Sensory overload

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If I think about places that are magical for me, the top of the list has to be India.  With cities filled with temples and gemstones, women draped in colour and jewellery, monkeys and peacocks roaming freely through the streets, mystic poets, water-palaces, festivals, markets filled with spices and flower garlands, rickshaws handpainted with fluorescent bollywood actors and porters with a dazzling capacity for balance, India is a place where everything is possible. Where there are no limits.

I remember dining in a forest hung with chandeliers, sitting on leopard print chairs, eating off mirrors that reflected the full moon.  I remember sitting in a revolving restaurant in the Himalayas that was wound up by the people that worked there and watching the food vibrate across the table as we went round.  I remember being on the back of a motorbike in a thunderstorm, twisting around winding mountain roads, past painted elephants in a national park.  I remember finding streets full of ribbons in Mumbai.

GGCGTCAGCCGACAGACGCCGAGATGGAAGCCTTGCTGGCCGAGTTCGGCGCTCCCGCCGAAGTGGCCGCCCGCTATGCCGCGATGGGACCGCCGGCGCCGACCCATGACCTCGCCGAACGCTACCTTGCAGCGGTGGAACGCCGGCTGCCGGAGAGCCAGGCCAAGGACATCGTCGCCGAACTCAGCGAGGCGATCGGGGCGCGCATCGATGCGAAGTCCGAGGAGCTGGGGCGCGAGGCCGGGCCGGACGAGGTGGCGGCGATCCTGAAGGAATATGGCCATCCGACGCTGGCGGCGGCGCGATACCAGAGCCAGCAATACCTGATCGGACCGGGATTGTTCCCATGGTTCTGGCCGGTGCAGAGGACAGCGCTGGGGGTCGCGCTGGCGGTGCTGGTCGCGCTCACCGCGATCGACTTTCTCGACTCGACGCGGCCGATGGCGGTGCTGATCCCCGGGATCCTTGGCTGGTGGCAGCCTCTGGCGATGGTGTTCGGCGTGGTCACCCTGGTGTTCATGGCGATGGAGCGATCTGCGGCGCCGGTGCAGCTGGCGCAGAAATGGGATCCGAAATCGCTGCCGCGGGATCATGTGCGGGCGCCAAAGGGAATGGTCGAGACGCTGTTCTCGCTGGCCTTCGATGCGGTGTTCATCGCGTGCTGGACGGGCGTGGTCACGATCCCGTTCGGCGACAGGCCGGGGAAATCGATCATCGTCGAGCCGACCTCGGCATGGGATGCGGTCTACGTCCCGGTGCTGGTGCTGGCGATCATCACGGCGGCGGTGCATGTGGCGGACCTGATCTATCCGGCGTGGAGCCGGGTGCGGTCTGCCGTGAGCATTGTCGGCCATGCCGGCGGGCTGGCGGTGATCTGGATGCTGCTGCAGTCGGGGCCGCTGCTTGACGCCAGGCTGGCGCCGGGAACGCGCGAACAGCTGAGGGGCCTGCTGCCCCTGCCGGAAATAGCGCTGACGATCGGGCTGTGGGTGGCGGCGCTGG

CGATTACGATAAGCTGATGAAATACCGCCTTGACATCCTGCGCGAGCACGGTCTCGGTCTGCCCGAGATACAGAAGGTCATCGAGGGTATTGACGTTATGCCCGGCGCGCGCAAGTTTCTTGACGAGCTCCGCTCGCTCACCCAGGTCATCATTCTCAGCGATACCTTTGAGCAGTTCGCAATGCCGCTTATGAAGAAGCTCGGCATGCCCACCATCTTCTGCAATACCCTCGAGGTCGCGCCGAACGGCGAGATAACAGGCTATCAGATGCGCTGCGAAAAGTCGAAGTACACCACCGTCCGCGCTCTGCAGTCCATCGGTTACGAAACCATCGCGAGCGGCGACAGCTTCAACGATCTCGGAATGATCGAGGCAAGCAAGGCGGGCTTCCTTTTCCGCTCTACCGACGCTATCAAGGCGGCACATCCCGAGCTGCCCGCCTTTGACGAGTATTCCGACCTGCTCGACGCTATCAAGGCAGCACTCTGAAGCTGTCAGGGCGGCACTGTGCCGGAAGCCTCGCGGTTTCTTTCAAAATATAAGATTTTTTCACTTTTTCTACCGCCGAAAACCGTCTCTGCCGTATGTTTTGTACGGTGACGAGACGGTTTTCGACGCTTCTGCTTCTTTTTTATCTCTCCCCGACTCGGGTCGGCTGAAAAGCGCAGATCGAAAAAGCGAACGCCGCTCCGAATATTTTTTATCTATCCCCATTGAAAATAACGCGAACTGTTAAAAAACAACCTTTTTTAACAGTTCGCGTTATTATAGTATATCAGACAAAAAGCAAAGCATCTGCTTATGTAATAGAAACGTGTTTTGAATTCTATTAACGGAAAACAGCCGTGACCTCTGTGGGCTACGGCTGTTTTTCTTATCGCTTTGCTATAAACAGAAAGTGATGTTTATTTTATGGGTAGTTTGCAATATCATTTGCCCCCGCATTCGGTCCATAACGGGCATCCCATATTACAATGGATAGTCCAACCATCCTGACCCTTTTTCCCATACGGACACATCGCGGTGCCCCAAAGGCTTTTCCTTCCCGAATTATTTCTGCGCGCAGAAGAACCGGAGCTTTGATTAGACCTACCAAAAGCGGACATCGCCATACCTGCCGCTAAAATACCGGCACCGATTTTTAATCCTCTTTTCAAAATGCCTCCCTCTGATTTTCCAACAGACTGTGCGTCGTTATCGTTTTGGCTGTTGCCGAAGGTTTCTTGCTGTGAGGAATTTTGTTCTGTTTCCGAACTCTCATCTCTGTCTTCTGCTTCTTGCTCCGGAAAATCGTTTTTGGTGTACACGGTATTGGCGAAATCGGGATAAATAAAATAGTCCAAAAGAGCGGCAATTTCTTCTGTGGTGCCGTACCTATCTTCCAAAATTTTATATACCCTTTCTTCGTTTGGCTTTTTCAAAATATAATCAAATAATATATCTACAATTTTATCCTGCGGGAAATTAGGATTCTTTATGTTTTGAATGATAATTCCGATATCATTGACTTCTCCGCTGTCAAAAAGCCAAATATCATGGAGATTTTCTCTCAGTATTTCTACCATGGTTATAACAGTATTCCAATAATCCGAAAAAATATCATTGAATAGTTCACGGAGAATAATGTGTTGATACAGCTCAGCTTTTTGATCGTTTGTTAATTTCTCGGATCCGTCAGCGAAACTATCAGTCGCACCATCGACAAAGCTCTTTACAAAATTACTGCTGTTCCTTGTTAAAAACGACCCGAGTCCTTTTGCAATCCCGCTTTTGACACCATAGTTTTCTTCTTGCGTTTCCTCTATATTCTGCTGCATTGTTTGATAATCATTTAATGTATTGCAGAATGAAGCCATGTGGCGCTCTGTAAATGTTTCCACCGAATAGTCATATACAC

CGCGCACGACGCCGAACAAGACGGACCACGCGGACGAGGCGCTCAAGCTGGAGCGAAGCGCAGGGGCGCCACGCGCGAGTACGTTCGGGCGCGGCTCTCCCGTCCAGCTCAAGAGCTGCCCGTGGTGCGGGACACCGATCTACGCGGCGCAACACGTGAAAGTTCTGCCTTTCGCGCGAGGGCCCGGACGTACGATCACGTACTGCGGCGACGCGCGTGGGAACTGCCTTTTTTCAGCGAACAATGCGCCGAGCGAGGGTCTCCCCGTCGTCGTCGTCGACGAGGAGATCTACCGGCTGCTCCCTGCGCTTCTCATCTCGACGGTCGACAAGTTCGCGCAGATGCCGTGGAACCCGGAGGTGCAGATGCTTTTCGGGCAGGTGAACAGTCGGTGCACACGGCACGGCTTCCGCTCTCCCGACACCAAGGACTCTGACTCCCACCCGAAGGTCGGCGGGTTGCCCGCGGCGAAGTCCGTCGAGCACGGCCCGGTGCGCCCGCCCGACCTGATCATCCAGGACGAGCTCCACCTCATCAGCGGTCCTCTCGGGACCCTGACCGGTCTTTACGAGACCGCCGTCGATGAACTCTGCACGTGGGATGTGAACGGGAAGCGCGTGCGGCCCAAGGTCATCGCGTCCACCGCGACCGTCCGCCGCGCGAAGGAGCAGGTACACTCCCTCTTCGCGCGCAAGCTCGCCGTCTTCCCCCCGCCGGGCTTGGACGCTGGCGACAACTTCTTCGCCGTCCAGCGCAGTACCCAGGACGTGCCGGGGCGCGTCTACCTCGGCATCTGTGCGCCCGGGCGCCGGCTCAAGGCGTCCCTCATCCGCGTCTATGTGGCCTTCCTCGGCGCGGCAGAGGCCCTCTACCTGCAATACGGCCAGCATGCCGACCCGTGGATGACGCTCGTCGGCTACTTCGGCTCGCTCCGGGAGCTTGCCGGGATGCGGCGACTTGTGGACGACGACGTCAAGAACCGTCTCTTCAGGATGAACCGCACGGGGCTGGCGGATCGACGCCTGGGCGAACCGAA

Maybe magic is a particular combination of the unexpected that stimulates your senses?

Another thing I love about India is that you’re forced to relinquish control.  Clinging to it will make you very unhappy.  Buses and trains leave when they want, timetables shift, people make up the rules made as they go along, nothing works as you think it should.  Life goes unfolds on its own terms.  And there is beauty when you just surrender to it and stop trying to bend the world to your will and MAKE IT FIT!  Because in the missed connection, in the room being given away, in the bureaucratic muddle and seeming chaos, an adventure opens up in a direction you hadn’t expected.  You make a new friend, you stumble across a sight that stuns you, someone recommends a book that changes your life. You just have to let go and trust the current will take you somewhere good.